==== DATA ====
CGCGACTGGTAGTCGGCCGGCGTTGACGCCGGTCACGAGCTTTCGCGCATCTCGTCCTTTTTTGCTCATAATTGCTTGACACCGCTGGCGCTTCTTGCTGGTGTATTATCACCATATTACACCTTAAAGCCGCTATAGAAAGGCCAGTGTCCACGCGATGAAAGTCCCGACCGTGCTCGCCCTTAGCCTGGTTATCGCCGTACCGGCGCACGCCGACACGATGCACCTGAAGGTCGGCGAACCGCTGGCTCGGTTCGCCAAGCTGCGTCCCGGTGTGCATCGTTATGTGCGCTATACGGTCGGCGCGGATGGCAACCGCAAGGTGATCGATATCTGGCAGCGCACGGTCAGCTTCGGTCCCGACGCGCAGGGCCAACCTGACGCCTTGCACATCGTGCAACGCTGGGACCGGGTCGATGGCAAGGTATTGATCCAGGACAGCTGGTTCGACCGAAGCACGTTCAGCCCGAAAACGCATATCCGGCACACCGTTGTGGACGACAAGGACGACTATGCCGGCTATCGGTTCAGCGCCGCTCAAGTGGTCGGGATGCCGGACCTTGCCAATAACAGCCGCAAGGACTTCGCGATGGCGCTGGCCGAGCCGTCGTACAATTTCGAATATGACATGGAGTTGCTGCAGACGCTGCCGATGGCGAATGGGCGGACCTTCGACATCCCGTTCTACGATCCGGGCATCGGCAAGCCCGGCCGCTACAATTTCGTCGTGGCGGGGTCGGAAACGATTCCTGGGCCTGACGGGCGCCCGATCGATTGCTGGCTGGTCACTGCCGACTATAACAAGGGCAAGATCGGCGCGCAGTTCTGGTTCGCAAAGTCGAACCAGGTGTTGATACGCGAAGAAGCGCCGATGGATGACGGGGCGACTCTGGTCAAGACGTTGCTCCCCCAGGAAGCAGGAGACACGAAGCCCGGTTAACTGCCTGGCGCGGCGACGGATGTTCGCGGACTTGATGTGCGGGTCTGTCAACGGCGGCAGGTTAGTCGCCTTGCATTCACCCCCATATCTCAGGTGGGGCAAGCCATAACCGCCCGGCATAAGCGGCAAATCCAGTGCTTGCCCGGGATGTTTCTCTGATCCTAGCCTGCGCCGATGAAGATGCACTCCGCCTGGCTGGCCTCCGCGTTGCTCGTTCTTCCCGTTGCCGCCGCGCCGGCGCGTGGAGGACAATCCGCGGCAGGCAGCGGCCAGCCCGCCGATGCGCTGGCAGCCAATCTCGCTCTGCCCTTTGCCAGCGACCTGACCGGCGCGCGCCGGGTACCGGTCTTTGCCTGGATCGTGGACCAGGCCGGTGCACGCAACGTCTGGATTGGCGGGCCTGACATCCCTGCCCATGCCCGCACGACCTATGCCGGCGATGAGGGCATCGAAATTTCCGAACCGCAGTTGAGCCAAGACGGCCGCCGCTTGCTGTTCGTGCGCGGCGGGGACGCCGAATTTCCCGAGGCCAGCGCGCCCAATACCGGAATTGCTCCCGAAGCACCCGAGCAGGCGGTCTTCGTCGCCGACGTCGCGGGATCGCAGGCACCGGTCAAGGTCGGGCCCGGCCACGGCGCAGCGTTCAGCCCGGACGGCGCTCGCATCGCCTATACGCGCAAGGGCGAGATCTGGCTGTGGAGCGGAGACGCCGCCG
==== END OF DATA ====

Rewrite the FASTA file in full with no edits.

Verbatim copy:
CGCGACTGGTAGTCGGCCGGCGTTGACGCCGGTCACGAGCTTTCGCGCATCTCGTCCTTTTTTGCTCATAATTGCTTGACACCGCTGGCGCTTCTTGCTGGTGTATTATCACCATATTACACCTTAAAGCCGCTATAGAAAGGCCAGTGTCCACGCGATGAAAGTCCCGACCGTGCTCGCCCTTAGCCTGGTTATCGCCGTACCGGCGCACGCCGACACGATGCACCTGAAGGTCGGCGAACCGCTGGCTCGGTTCGCCAAGCTGCGTCCCGGTGTGCATCGTTATGTGCGCTATACGGTCGGCGCGGATGGCAACCGCAAGGTGATCGATATCTGGCAGCGCACGGTCAGCTTCGGTCCCGACGCGCAGGGCCAACCTGACGCCTTGCACATCGTGCAACGCTGGGACCGGGTCGATGGCAAGGTATTGATCCAGGACAGCTGGTTCGACCGAAGCACGTTCAGCCCGAAAACGCATATCCGGCACACCGTTGTGGACGACAAGGACGACTATGCCGGCTATCGGTTCAGCGCCGCTCAAGTGGTCGGGATGCCGGACCTTGCCAATAACAGCCGCAAGGACTTCGCGATGGCGCTGGCCGAGCCGTCGTACAATTTCGAATATGACATGGAGTTGCTGCAGACGCTGCCGATGGCGAATGGGCGGACCTTCGACATCCCGTTCTACGATCCGGGCATCGGCAAGCCCGGCCGCTACAATTTCGTCGTGGCGGGGTCGGAAACGATTCCTGGGCCTGACGGGCGCCCGATCGATTGCTGGCTGGTCACTGCCGACTATAACAAGGGCAAGATCGGCGCGCAGTTCTGGTTCGCAAAGTCGAACCAGGTGTTGATACGCGAAGAAGCGCCGATGGATGACGGGGCGACTCTGGTCAAGACGTTGCTCCCCCAGGAAGCAGGAGACACGAAGCCCGGTTAACTGCCTGGCGCGGCGACGGATGTTCGCGGACTTGATGTGCGGGTCTGTCAACGGCGGCAGGTTAGTCGCCTTGCATTCACCCCCATATCTCAGGTGGGGCAAGCCATAACCGCCCGGCATAAGCGGCAAATCCAGTGCTTGCCCGGGATGTTTCTCTGATCCTAGCCTGCGCCGATGAAGATGCACTCCGCCTGGCTGGCCTCCGCGTTGCTCGTTCTTCCCGTTGCCGCCGCGCCGGCGCGTGGAGGACAATCCGCGGCAGGCAGCGGCCAGCCCGCCGATGCGCTGGCAGCCAATCTCGCTCTGCCCTTTGCCAGCGACCTGACCGGCGCGCGCCGGGTACCGGTCTTTGCCTGGATCGTGGACCAGGCCGGTGCACGCAACGTCTGGATTGGCGGGCCTGACATCCCTGCCCATGCCCGCACGACCTATGCCGGCGATGAGGGCATCGAAATTTCCGAACCGCAGTTGAGCCAAGACGGCCGCCGCTTGCTGTTCGTGCGCGGCGGGGACGCCGAATTTCCCGAGGCCAGCGCGCCCAATACCGGAATTGCTCCCGAAGCACCCGAGCAGGCGGTCTTCGTCGCCGACGTCGCGGGATCGCAGGCACCGGTCAAGGTCGGGCCCGGCCACGGCGCAGCGTTCAGCCCGGACGGCGCTCGCATCGCCTATACGCGCAAGGGCGAGATCTGGCTGTGGAGCGGAGACGCCGCCG